JNU Administration Says Will Cut Pay of Teachers on Strike

Students in JNU protest outside a faculty building. Credit: Twitter

Students in JNU protest outside a faculty building. Credit: Twitter

New Delhi: The JNU administration has threatened to cut pay for teachers who participated in a strike called by the JNU Teacher’s Association (JNUTA) on January 17. In a circular signed by the registrar, dated January 19, the administration has asked the faculty members who participated in the strike to inform the administration about their involvement via email by January 29.

A copy of the circular was sent to The Wire by the JNUTA. It read,

“Under the principle of ‘No Work, No Pay’ such faculty member(s) who had participated in the strike would not be paid pay and allowances for the day of the strike. It is proposed to take action against those faculty members who participated in the strike on 17.1.2017 under the provisions of FR 17(a) along with all its attendant consequences.”

It goes on to say that the faculty members will be allowed to defend themselves before the administration before they face the consequences. However, Nandita Narain, president of the Federation of Central University Teachers’ Associations, told the Telegraph that the provisions cited by the administration for the pay-cut, which is applicable in case of unauthorised absence or disruption of work, does not apply to universities.

In their email, JNUTA also wrote clarifying that the ‘no work, no pay’ principle has not been applicable in universities because time lost on strikes or for other academic events is made up by taking extra classes.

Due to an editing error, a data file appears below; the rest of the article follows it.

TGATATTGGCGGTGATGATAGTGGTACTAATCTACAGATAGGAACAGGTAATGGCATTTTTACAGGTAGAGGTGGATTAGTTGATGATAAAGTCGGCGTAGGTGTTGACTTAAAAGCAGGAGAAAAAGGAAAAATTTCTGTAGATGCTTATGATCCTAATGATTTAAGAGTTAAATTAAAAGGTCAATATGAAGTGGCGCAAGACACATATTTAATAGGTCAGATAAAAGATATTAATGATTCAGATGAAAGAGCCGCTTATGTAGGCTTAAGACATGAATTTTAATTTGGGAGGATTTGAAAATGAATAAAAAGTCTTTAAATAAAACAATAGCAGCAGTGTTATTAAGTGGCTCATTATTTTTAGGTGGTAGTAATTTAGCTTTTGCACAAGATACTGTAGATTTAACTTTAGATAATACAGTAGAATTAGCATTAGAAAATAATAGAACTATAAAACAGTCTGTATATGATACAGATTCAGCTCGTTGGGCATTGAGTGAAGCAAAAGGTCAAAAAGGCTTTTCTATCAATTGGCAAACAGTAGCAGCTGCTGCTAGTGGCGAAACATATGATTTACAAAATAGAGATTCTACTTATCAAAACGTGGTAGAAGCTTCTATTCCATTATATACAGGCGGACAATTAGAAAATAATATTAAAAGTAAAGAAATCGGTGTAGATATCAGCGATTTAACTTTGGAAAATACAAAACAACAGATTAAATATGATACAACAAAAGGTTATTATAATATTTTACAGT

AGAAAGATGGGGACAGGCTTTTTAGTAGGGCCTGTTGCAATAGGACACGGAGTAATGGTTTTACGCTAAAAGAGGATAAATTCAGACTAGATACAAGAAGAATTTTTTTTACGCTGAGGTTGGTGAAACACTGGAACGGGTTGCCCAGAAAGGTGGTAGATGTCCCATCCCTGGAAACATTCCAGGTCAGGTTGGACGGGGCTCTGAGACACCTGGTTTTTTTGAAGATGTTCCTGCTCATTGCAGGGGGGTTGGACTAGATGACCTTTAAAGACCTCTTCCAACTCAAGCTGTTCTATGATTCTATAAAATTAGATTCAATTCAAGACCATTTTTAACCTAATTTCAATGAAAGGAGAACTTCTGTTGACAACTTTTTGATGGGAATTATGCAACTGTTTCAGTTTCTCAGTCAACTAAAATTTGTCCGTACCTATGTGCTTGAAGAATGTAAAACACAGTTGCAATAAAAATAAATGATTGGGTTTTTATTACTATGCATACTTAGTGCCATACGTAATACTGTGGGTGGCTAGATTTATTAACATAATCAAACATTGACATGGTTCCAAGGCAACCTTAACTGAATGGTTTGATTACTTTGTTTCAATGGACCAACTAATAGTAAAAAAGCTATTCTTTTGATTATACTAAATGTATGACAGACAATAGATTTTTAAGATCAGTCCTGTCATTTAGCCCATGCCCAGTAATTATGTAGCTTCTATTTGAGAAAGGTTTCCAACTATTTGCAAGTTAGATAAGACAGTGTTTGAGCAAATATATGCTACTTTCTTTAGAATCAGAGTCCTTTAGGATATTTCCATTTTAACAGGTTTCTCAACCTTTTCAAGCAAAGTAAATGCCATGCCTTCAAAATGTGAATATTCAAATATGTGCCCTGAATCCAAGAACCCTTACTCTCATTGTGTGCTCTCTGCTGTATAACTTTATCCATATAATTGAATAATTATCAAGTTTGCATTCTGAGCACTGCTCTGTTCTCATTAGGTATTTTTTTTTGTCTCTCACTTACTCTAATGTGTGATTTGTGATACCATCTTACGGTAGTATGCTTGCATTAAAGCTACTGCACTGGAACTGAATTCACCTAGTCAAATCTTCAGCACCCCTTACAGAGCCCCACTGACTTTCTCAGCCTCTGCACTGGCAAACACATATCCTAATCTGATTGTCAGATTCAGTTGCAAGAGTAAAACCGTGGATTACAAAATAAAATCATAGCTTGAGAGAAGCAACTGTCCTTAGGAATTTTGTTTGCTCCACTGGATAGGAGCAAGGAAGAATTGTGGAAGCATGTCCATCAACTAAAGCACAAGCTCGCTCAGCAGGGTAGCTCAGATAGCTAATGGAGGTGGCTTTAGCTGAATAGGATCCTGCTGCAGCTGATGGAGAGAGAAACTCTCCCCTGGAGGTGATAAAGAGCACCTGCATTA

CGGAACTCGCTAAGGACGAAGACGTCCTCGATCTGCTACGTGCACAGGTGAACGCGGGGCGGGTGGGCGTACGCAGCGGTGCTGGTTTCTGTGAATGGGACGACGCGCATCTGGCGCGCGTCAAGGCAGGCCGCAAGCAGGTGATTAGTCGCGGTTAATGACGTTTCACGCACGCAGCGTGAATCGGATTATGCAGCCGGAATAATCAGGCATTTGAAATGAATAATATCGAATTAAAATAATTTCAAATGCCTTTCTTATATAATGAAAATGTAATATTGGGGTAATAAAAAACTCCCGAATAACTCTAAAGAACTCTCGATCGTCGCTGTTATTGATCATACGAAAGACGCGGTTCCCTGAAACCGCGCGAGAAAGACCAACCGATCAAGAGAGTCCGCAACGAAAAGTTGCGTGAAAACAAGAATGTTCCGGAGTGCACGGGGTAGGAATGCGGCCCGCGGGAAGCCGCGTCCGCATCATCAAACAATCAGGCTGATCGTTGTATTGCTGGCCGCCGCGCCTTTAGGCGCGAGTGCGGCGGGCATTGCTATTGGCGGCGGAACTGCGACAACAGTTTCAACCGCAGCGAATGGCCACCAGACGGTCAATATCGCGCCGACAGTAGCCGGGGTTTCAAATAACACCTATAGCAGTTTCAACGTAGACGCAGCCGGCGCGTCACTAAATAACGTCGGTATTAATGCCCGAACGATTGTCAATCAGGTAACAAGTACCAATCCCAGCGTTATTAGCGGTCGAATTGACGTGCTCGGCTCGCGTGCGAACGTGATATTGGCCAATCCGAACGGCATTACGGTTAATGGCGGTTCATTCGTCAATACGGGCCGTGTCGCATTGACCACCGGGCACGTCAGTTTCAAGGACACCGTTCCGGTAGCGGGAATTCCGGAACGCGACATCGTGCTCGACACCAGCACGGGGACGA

The JNUTA had organised a strike on January 17 to protest against administrative high-handedness in making academic decisions for the university. Undermining the democratic ethos of the institution, the JNU vice-chancellor, M. Jagadesh Kumar had conducted the 142nd academic council meeting during the holidays in the absence of several members of the council. Other allegations included a lack of transparency and debate in the decision making process. Central to the disagreement between the JNUTA, the students and the administration was the hurried manner in which the UGC regulations from May 2016 were declared passed by the vice-chancellor. This was despite the fact Kumar had previously promised to approach the UGC on its new guidelines on MPhil and PhD admissions which the JNUTA and the student body thought would be discriminatory because it placed more weightage on viva-voce.

The vice-chancellor had since repeatedly ignored the JNUTA’s appeal for dialogue, choosing instead to respond with threats and disciplinary action to quash dissent. Renowned scholar Nivedita Menon was issued a warning by the university to not hold public lectures.

As a consequence, JNUTA organised a second public lecture series in protest, which began on January 18. These lectures have been hugely popular in the past when Kanhaiya Kumar, Umar Khalid and Anirban Bhattacharya were arrested on charges of sedition. The Hindu reported that the second one, titled, ‘Democratising Social Justice’ saw a similarly full audience in its project to reclaim the shrinking space for debate in the university.

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